Yesterday I zipped through The Oracle Betrayed, and now I’m doing my best to work on other books from my library pile before I snap up the sequel and devour it, too.   It was indeed pleasantly like Megan Whalen Turner’s The Thief,
minus Eugenides.  But it has the setting that feels historical, a blend of ancient Greece and ancient Egypt, but with an imagined mythology and culture.  It has intrigue and betrayal and hidden motives.  It has characters who are shocked to discover that the gods they pay lip service to are, in fact, real and present.  It feels complex without being too cpmplex.  There are elements of the culture that are distasteful – and the characters often find them distasteful along with the reader – but the masks must stay on, the tombs must be sealed, and the inevitability of the last page hits you across the face.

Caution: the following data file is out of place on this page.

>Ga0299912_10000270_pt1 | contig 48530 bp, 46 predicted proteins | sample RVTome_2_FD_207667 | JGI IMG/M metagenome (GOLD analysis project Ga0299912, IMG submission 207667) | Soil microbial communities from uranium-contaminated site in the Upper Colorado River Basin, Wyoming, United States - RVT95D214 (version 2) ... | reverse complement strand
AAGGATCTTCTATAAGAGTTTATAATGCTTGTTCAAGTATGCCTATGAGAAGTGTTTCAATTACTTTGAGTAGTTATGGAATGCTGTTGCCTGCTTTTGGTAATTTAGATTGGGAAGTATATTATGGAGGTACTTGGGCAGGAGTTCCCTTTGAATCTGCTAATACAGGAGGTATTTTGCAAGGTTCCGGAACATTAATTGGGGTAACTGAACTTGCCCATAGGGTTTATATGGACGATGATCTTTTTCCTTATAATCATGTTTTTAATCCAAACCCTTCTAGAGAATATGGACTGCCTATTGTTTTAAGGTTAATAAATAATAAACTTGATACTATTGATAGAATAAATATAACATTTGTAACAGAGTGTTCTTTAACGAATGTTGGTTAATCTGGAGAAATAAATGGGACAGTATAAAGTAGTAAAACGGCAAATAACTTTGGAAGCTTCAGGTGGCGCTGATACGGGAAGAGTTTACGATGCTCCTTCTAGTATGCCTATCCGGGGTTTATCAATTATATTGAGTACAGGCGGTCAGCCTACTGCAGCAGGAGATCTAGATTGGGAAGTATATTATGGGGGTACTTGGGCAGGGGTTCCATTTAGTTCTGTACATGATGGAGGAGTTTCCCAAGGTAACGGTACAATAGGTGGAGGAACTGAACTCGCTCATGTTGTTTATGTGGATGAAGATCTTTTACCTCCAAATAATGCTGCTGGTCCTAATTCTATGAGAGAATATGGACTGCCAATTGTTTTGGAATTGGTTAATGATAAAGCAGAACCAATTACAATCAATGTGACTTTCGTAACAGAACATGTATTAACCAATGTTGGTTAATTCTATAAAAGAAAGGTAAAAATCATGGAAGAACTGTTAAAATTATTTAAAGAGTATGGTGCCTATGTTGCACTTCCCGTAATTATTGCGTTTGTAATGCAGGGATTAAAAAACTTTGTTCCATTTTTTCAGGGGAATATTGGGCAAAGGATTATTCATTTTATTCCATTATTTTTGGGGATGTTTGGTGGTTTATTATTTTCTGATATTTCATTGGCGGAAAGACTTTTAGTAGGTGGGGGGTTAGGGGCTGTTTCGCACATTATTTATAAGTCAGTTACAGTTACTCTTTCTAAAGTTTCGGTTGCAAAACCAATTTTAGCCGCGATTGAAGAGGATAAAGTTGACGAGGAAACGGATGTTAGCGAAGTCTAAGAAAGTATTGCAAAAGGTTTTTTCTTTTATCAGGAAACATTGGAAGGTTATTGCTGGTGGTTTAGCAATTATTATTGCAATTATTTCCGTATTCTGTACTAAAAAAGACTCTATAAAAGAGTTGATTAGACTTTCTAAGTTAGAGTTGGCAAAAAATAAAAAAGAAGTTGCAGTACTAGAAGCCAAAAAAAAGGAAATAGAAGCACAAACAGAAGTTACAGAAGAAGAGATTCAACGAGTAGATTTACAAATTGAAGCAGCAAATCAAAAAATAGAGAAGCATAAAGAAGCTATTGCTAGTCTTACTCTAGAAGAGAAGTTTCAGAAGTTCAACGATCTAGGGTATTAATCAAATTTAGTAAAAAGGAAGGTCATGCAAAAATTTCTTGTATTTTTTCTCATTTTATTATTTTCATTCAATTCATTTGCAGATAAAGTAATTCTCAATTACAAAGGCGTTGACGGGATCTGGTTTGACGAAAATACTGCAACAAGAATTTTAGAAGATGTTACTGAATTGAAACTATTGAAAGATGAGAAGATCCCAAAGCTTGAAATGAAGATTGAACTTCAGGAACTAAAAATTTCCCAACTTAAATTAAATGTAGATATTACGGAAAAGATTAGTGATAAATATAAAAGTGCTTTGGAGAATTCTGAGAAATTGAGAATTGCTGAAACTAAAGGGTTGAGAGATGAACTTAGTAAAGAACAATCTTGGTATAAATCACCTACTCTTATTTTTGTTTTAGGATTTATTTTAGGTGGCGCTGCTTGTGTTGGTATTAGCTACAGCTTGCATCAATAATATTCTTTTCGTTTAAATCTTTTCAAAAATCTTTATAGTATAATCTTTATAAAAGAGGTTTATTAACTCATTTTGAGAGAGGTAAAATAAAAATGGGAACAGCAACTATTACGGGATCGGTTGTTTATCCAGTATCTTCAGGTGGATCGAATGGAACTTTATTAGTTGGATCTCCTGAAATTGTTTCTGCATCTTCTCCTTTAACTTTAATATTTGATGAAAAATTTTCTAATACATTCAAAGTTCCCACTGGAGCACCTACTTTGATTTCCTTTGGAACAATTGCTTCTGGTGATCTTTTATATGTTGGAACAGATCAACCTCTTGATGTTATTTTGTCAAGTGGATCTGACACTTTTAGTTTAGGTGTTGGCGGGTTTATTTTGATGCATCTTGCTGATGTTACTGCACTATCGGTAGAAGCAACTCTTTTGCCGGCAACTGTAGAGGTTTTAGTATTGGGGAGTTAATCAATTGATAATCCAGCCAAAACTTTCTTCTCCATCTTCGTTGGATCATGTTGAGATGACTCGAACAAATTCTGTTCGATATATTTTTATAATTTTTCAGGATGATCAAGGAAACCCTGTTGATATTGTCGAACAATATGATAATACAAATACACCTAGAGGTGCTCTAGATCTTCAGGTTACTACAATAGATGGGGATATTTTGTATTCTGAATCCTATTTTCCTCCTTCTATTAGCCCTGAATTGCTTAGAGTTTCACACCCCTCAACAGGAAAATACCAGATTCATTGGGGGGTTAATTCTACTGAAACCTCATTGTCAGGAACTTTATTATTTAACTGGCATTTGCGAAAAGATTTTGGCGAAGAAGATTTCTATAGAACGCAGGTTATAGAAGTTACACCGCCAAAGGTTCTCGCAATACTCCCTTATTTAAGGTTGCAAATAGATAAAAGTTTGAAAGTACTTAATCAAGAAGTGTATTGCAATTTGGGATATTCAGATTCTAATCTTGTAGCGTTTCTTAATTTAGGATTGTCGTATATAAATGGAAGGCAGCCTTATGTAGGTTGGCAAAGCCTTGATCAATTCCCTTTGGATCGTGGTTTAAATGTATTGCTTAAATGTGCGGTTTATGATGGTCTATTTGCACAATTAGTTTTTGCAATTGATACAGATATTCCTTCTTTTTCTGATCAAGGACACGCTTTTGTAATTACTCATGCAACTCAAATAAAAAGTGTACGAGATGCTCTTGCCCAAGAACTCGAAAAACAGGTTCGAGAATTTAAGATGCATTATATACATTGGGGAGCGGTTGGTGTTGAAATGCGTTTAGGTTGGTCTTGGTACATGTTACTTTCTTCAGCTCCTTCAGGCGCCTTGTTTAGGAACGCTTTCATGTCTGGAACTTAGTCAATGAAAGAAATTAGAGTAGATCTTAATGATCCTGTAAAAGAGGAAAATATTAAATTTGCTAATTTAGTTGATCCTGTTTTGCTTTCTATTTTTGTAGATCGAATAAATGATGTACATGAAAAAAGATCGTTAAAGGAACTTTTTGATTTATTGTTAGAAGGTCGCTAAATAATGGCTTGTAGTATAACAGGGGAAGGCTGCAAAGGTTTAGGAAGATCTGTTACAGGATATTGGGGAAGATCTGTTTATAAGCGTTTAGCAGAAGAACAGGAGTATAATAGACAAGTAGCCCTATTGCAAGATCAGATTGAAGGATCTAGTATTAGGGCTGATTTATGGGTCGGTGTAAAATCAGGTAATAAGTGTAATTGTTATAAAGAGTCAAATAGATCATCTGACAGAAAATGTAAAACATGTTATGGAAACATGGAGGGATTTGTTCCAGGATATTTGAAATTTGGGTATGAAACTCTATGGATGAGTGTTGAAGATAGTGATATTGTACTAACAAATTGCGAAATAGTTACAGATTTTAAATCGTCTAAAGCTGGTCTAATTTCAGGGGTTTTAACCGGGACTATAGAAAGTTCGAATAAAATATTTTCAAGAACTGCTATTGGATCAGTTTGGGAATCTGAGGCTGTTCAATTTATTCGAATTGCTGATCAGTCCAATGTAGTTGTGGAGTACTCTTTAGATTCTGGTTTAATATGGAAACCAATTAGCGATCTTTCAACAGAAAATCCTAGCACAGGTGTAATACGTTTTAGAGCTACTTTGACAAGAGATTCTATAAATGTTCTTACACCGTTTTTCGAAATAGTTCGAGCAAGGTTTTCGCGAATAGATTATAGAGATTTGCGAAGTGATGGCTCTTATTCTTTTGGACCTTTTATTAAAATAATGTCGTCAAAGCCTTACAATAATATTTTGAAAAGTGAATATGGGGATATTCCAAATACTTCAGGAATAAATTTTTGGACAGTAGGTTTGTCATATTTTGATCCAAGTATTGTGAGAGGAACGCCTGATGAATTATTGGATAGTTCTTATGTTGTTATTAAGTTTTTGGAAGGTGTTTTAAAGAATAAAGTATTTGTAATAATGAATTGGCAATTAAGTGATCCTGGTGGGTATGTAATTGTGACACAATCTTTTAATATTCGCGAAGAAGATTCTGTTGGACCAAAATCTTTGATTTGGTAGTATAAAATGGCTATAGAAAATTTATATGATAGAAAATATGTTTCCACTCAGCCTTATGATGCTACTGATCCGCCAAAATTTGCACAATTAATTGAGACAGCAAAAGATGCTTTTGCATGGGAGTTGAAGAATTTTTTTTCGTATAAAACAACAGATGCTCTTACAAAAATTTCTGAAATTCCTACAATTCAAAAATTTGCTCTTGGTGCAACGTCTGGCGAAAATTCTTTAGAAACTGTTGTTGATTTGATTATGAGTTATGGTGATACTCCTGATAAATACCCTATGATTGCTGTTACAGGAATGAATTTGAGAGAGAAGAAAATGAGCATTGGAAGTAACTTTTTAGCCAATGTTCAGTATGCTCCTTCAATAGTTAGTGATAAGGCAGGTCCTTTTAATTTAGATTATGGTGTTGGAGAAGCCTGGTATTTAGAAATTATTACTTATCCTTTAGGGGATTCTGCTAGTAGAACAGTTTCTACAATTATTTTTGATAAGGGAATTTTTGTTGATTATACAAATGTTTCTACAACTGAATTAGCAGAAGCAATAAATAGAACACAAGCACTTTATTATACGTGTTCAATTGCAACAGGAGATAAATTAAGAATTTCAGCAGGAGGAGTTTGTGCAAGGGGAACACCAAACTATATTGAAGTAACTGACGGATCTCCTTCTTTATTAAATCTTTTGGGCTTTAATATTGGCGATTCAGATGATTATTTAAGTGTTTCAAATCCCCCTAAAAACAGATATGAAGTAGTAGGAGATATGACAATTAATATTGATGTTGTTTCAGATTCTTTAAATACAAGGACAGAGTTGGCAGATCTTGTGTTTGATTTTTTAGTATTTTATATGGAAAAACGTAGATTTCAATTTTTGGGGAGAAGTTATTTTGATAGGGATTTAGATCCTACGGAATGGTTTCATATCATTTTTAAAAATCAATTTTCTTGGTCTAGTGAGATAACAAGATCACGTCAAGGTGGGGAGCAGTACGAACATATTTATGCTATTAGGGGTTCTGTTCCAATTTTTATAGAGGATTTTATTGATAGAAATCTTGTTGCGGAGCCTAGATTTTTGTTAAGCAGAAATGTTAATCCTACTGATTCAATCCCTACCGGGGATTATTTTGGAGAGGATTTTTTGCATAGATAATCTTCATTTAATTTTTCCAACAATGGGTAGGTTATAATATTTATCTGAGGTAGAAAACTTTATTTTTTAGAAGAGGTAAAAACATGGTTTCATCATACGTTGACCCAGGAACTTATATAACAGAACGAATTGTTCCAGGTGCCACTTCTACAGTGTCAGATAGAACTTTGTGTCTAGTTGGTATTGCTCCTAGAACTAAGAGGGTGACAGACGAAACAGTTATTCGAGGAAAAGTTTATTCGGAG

Which is why I’m itching for the sequel – because things are by no means tidily wrapped up.  Instead, I’m moving on to MiddlemarchSophie mentioned wanting to read it, and I have such fond memories of watching the Masterpiece Theater version on a cold January night with her and Bronwen, that we seized upon a vague plan of reading it together.  So I dove in, and had to adjust my brain to 19th century prose, but now things are going along nicely.  I’d forgotten how funny it is – or rather, I wasn’t sure if the funny was from the process of adapting it to screen or if it really was that funny.  And it is.  I already loathe Casaubon from the depths of my being, and he’s barely done anything yet.  Eliot’s tone with Dorothea (“Dodo”) has me cracking up.

Riding was an indulgence which she allowed herself in spite of conscientious qualms; she felt that she enjoyed it in a pagan sensuous way, and always looked forward to renouncing it.

Oh boy.  If she keeps that up, I’ll be sailing through this 799 page puppy.

I’m supposed to make chicken soup with rice today.  Appropriately, it’s raining.